Mozart’s Grand Tour

John Prescott, Ph.D., will present another in his series of early music lecture courses in May—an entirely new series focusing on Mozart’s grand tour as a wunderkind, from 1763–66. The course runs Monday, May 1, through Friday, May 5, from 9:30 am to 12:00 noon, at St. Mary Magdalene (Norton Hall), 2005 Berryman St., Berkeley.

Dr. Prescott’s lectures for interested adults have become a beloved institution for SFEMS members, as he has used his extensive scholarship, intelligence and wit to make early music and its historical context come alive for enthusiastic audiences. Over the past eight years, his well-attended, in-depth courses—always including many audio samples—have covered the biographies and works of such musical giants as Bach, Handel, Vivaldi and Telemann and surveyed entire periods or historical movements, such as his 2013 lectures on the French baroque or 2014’s series the transition from Renaissance to baroque in Italy, England, Germany, and the Low Countries. In 2015 he focused on the history of a particular group of instruments, surveying the development of keyboards from the late Renaissance through the early Classical periods, and last year he surveyed the development of chamber music during that same historical period.

As with Dr. Prescott’s previous lectures, proceeds from this course go to benefit the SFEMS Music Discovery Workshop and Youth Collegium, a week-long summer day camp that introduces children to early music and social history through music instruction and theater projects. Since Mozart’s childhood tour of Europe is this year’s focus for those workshops, it is entirely appropriate that the lectures explore this same, fascinating historical event.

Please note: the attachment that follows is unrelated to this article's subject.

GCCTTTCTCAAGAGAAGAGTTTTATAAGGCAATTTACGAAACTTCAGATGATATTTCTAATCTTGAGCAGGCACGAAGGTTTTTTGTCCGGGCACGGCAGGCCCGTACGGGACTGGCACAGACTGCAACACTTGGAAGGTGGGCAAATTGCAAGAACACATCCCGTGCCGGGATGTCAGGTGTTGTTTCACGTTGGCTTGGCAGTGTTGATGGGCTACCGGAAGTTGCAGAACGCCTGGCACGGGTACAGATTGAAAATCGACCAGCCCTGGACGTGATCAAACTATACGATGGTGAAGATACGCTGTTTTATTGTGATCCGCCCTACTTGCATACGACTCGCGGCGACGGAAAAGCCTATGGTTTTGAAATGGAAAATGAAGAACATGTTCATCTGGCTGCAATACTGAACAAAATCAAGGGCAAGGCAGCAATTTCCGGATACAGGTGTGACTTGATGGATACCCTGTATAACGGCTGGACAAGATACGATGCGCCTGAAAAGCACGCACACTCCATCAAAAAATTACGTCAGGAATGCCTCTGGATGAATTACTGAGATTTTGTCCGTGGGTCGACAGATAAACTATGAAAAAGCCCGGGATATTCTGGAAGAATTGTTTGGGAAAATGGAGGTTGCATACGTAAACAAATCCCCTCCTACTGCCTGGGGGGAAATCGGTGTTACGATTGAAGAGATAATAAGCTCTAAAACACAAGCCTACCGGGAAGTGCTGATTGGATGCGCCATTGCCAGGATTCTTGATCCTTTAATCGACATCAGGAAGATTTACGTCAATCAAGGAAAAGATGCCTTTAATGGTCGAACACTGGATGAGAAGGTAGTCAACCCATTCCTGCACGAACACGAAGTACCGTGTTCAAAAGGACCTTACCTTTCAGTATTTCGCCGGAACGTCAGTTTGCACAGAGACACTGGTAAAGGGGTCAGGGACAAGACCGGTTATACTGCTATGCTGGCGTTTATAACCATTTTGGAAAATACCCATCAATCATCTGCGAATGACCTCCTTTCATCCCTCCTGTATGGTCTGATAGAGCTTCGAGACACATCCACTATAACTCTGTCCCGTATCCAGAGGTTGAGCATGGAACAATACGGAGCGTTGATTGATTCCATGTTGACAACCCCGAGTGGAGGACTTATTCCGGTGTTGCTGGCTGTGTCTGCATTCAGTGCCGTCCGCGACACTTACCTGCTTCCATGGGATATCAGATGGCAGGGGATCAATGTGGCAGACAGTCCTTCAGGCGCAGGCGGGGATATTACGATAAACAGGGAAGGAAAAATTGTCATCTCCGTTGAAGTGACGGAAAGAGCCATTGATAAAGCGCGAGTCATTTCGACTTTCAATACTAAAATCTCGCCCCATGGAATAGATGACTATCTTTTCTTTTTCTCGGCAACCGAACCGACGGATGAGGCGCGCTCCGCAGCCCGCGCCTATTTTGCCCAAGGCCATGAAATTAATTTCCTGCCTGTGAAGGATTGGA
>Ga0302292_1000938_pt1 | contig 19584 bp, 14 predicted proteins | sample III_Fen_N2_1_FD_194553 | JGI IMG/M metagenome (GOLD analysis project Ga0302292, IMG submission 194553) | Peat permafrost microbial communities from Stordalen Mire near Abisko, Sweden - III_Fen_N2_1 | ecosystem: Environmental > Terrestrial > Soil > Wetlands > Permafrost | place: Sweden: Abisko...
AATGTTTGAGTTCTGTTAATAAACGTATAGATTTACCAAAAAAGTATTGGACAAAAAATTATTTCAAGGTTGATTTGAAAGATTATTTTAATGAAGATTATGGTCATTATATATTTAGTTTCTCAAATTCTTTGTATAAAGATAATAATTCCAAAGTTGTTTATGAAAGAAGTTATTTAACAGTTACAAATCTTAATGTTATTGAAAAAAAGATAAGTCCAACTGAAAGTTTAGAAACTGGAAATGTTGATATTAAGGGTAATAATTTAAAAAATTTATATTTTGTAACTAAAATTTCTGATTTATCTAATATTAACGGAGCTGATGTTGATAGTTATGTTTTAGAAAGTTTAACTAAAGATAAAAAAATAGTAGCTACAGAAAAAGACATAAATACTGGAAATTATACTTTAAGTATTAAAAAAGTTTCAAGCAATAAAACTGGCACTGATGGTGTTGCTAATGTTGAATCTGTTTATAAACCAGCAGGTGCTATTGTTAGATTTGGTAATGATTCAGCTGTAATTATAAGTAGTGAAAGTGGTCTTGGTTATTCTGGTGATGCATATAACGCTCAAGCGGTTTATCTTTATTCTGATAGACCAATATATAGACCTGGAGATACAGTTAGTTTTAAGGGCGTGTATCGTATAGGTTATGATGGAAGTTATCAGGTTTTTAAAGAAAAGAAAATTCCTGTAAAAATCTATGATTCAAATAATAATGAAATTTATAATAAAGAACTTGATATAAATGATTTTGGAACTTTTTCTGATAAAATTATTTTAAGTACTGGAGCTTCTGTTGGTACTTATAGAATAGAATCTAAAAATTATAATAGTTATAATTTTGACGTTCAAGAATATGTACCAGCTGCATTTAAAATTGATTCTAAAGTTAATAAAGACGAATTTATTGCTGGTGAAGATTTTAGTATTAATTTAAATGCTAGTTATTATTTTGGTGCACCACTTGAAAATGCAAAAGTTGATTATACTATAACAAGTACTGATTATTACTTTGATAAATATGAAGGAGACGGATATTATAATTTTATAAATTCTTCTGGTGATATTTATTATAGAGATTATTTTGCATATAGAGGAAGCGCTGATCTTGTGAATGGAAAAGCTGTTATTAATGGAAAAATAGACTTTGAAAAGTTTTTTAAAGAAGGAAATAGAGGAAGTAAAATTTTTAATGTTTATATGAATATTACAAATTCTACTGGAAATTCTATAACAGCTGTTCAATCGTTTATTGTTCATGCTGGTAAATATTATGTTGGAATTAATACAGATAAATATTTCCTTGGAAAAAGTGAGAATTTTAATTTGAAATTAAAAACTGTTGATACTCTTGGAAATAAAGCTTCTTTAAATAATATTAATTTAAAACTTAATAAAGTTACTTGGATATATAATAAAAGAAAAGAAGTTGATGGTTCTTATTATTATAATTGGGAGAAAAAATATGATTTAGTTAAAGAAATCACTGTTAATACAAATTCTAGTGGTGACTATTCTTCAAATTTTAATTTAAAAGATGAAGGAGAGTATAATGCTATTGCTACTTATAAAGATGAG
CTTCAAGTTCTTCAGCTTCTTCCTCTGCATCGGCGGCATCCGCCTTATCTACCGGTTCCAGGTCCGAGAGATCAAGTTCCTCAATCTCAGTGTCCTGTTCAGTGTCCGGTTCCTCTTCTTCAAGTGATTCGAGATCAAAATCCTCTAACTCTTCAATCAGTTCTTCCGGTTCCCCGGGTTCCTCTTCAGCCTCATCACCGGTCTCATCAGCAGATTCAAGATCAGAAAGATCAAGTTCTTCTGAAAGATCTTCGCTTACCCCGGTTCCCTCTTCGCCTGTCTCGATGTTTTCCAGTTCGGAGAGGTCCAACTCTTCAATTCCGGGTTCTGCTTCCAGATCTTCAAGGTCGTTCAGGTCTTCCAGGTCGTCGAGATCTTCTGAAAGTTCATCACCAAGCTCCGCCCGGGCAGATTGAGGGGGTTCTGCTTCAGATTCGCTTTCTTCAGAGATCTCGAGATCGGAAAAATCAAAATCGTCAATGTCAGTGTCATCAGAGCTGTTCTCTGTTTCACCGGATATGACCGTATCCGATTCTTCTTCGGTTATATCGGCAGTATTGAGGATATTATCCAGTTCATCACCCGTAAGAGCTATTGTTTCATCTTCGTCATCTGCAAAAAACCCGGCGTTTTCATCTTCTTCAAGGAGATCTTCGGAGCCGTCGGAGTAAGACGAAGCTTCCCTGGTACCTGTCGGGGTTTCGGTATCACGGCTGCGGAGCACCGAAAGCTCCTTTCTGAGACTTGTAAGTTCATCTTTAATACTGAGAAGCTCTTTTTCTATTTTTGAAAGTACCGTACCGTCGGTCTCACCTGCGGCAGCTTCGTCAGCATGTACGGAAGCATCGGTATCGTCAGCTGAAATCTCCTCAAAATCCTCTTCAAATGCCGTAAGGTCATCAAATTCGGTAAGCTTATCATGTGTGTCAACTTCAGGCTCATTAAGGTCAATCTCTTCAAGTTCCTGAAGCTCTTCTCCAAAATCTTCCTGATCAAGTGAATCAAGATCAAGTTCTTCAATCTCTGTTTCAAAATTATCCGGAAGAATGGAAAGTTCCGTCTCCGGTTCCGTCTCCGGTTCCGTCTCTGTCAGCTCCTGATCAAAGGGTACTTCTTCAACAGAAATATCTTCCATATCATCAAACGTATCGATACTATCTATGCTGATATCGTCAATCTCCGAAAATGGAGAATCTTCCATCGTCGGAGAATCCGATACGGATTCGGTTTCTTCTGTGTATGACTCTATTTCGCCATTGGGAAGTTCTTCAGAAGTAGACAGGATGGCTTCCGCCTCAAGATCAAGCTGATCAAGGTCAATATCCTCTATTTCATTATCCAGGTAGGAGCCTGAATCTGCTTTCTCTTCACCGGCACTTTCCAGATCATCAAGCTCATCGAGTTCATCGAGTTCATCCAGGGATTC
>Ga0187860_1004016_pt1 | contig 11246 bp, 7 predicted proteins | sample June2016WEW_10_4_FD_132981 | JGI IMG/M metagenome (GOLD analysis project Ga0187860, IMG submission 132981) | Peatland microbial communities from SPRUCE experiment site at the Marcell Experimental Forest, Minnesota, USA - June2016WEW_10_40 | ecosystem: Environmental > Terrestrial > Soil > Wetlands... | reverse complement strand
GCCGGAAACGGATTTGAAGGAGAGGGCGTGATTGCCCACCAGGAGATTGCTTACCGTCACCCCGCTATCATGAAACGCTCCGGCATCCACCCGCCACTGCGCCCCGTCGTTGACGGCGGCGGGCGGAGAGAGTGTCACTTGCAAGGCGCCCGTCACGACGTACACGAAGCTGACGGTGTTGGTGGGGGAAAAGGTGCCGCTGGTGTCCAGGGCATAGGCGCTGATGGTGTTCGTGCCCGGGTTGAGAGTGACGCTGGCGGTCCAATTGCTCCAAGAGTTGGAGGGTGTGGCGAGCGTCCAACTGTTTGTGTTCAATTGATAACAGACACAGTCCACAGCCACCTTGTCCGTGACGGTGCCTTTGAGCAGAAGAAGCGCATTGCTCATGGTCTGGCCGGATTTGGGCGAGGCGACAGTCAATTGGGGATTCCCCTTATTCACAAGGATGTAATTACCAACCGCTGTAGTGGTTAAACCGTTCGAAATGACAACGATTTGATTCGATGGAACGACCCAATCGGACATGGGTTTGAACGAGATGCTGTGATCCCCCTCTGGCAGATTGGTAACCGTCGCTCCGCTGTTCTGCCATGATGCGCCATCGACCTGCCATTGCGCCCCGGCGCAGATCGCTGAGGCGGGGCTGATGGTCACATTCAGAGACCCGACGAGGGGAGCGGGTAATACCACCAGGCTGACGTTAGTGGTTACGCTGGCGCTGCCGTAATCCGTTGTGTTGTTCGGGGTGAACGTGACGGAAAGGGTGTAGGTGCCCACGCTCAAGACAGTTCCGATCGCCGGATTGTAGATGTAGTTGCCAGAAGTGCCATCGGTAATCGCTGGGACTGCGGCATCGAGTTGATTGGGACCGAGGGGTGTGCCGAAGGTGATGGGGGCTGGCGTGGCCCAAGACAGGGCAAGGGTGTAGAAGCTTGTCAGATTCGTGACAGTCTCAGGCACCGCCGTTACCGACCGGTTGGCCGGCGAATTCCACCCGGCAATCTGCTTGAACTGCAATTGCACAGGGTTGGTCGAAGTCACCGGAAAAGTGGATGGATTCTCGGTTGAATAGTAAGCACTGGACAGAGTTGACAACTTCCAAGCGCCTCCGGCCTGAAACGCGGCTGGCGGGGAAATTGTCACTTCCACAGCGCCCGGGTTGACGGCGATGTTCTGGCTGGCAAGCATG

Perhaps the most well-known aspect of the life and career of Wolfgang Amadeus Mozart is his status as a child prodigy. Before the age of ten, young Mozart accompanied his father and sister, “Nannerl” (Maria Anna), and who was 5 years his senior, on the first of two grand tours of Europe. The purpose from the point of view of the Mozart family was to exhibit the great talent of the Mozart children to the musical world. However, the other wonderful effect of these travels was to expose Mozart to music he never would have encountered if he had remained at home.

John_Prescott02Day 1 will take up the musical life in Paris during the 1760s; Day 2 will document Mozart’s experiences in London, where he met and played with J.C. Bach and composed his first symphony; Day 3 will discuss music in Germany and the Low Countries; Day 4 will move to Italy, where Mozart learned about opera; and Day 5 will consider Mozart’s musical responses to these travels.

You may register for all five days or individually by day. Musical experience or ability to read music are not necessary. Come listen, learn, and join in the adventure! Tuition is $30 per lecture ($25 for SFEMS members) or $125 for the full, five-week course ($110 for SFEMS members). For further information about this course, to register, or for information about an “Early Bird” registration discount, contact Suzanne Siebert at

John Prescott is an affiliate of the San Francisco Early Music Society.

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Written by Jonathan Harris
San Francisco Early Music Society